By overlapping the analog image signal to the reference voltage of the clamping circuit 108, which is the anti-phase analog signal with the same amount of fluctuation as that of the image signal, and taking the difference between the analog image signal and the reference potential, the fluctuation component in the analog image signal is cancelled as described with reference to the first embodiment.

According to the fourth embodiment, when the analog image signal is overlapped to the anti-phase analog signal with the same amount of fluctuation as that of the image signal, the reference potential of the clamping circuit fluctuates by an amount corresponding to the fluctuation in the clock frequency and the difference between the analog image signal from the CCD and the reference potential is taken to change the reference potential to the anti-phase analog signal with the same amount of fluctuation as that of the image signal in the following stage. Therefore, the fluctuation component in the image signal is cancelled.

FIG. 11 is a block diagram illustrating an example circuit configuration for signal processing according to a fifth embodiment of the present invention. In the fifth embodiment, a power supply voltage of the CCD fluctuates by an amount corresponding to the fluctuation in the clock frequency.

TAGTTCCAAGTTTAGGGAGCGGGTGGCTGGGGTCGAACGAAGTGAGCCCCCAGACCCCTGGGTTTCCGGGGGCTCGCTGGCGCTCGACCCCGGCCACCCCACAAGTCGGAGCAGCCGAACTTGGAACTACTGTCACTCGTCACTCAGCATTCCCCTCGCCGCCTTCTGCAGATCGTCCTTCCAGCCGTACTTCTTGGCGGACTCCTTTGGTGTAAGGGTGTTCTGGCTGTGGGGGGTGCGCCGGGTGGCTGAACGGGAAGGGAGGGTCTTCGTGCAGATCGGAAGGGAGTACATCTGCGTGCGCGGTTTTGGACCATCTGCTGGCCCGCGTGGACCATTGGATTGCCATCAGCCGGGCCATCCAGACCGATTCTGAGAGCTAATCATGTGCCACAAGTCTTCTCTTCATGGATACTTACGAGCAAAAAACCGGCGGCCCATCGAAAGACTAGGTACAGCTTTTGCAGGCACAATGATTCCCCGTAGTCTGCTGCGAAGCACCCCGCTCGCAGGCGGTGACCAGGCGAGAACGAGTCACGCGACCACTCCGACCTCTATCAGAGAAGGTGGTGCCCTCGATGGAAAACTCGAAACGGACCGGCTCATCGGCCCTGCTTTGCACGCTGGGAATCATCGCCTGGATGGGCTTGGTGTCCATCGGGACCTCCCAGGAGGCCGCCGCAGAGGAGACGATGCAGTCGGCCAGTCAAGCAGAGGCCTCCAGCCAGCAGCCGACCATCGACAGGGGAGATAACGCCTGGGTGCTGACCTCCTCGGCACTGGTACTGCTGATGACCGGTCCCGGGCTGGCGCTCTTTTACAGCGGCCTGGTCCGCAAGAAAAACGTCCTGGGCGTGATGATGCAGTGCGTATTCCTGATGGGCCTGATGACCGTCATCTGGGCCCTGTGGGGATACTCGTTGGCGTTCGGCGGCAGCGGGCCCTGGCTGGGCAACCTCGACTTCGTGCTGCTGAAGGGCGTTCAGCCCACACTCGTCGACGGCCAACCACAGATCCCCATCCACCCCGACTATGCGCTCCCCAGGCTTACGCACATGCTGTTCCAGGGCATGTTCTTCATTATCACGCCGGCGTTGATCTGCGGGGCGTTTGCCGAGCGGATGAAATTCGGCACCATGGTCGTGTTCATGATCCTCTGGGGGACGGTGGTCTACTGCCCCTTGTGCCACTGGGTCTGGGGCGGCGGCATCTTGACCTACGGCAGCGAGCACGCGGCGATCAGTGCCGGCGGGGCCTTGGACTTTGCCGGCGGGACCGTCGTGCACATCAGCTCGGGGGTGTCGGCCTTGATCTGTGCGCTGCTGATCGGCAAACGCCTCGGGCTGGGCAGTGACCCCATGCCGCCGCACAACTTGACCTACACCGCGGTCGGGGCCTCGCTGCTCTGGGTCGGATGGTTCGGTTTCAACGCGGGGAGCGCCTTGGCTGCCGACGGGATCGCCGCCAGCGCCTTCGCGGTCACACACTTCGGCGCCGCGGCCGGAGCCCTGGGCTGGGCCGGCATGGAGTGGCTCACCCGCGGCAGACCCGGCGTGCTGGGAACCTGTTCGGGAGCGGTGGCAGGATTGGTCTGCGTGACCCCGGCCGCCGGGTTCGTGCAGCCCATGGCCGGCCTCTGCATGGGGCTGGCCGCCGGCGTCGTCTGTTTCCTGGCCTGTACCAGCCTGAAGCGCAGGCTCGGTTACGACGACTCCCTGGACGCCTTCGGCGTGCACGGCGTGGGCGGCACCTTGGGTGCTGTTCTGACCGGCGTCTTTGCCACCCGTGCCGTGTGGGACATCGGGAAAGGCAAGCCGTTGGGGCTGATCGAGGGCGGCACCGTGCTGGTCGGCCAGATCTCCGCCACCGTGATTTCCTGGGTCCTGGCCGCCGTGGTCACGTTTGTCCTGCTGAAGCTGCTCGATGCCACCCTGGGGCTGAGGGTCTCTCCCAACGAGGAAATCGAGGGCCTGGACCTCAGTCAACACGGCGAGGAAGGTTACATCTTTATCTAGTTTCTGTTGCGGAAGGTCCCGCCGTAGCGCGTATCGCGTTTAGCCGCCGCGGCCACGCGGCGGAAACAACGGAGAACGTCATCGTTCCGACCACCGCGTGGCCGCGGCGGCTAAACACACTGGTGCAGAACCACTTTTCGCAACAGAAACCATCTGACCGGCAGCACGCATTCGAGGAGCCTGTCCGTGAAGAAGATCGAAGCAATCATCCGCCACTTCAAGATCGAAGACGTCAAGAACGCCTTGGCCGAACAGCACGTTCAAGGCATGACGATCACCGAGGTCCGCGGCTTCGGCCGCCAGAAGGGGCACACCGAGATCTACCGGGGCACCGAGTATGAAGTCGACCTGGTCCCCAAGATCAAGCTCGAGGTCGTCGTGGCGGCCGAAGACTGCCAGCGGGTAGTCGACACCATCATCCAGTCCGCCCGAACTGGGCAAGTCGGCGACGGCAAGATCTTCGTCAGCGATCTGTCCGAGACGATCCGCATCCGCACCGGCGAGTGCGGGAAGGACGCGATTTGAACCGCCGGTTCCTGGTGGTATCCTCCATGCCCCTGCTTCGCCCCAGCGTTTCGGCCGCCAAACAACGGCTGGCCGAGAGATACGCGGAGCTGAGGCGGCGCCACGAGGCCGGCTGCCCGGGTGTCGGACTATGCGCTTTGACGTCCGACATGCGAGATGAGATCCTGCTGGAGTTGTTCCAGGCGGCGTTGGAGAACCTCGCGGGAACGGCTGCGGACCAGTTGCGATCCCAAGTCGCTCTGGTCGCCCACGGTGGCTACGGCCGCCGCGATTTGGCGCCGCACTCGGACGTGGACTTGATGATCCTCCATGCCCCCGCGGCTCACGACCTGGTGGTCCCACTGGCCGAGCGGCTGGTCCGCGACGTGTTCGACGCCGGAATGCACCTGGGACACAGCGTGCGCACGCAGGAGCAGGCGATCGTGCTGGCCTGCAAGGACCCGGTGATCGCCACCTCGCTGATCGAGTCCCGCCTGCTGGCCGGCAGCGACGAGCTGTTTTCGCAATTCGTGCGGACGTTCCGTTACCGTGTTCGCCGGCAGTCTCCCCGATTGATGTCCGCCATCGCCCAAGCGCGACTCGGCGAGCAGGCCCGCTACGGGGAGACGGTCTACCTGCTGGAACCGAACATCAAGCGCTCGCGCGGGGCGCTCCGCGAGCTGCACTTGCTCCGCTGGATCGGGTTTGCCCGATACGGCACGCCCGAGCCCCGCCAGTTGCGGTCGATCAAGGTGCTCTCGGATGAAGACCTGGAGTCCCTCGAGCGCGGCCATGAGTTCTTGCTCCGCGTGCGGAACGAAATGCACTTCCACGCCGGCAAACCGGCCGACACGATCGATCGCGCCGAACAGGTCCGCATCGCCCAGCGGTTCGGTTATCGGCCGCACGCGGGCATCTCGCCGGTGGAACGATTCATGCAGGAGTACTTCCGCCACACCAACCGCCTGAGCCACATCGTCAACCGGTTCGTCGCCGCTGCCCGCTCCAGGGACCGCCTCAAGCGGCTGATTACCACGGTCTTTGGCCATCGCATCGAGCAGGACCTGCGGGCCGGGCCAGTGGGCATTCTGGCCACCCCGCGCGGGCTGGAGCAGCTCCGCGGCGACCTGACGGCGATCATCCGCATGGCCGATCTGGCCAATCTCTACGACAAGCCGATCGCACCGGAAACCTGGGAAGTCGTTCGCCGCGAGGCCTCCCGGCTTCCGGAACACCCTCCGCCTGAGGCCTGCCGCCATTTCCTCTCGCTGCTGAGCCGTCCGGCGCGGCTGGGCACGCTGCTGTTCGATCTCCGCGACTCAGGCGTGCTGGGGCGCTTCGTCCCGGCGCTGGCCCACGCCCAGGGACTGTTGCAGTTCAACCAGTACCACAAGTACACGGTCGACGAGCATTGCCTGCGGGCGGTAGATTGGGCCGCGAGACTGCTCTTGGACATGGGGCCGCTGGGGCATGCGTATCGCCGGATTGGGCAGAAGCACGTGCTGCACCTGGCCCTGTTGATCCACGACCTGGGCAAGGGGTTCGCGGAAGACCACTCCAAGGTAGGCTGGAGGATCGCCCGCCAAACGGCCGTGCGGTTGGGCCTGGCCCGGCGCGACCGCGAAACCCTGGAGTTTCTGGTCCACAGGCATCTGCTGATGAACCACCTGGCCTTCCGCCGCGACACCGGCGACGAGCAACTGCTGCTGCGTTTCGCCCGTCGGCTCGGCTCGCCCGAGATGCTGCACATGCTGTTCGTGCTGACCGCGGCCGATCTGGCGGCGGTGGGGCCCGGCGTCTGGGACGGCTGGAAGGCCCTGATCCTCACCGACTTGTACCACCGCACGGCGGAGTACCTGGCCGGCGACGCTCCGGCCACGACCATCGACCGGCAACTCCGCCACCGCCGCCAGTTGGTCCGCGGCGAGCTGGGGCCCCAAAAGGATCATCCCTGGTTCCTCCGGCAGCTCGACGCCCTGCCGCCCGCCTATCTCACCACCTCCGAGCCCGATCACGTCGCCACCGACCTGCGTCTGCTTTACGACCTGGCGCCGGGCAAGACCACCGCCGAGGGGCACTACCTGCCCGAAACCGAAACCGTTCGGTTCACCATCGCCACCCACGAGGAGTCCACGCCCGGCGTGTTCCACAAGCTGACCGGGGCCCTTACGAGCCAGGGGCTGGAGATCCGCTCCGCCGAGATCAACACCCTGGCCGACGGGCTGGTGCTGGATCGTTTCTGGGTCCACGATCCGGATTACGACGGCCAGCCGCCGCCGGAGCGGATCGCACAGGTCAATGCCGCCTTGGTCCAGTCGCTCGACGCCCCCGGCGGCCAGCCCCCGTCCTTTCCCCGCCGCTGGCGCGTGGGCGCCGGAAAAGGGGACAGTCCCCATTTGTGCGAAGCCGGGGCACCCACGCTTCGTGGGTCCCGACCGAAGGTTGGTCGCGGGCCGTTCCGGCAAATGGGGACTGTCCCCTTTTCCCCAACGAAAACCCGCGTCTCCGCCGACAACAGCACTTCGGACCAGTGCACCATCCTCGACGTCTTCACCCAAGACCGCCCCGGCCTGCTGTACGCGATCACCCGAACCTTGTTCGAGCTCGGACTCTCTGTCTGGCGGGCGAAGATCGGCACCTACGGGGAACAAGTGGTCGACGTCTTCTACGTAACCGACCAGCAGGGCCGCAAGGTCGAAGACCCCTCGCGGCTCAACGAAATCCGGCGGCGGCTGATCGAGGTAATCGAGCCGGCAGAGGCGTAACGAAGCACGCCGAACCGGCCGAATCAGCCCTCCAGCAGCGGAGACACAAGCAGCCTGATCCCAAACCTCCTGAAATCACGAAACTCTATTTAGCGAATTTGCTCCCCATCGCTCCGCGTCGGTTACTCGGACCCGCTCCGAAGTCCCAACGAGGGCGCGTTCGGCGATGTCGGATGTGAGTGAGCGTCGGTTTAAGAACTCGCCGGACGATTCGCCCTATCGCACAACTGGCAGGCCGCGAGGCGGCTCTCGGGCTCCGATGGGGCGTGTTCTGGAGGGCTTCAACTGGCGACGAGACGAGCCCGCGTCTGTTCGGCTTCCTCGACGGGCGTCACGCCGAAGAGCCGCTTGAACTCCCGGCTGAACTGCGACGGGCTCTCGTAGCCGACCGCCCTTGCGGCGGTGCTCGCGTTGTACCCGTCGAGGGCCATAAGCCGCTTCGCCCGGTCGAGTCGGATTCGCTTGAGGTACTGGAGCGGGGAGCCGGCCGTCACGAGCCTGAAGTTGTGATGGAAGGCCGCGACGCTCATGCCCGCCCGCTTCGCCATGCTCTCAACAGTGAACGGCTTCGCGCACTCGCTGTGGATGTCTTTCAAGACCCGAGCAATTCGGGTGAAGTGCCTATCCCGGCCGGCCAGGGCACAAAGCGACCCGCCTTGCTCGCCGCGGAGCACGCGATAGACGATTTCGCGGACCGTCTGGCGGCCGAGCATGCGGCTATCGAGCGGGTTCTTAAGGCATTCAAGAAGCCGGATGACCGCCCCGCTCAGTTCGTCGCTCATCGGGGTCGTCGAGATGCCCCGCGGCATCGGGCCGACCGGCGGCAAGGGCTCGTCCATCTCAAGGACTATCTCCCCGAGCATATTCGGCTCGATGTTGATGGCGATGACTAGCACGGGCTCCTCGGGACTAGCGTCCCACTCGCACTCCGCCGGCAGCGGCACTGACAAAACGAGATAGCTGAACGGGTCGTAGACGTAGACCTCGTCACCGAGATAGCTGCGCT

In FIG. 11, the output signal of the CCD 105 passes through the emitter follower circuit 106 serving as a buffer, is AC coupled to eliminate a DC component therefrom, and is processed and converted into digital data by the signal processing IC 107. The output signal of the CCD 105 is affected by a power supply voltage of the CCD 105. In a CCD power supply circuit 114, the modulated signal S6, which is an analog signal corresponding to the fluctuation in the clock frequency, is AC coupled to eliminate a DC component therefrom, overlapped to a bias voltage, and input to an emitter follower circuit of the CCD power supply circuit 114. Accordingly, the power supply voltage of the CCD 105 is changed to an anti-phase analog signal with the same amount of fluctuation as that of the image signal. Therefore, the fluctuation component in the analog image signal is cancelled.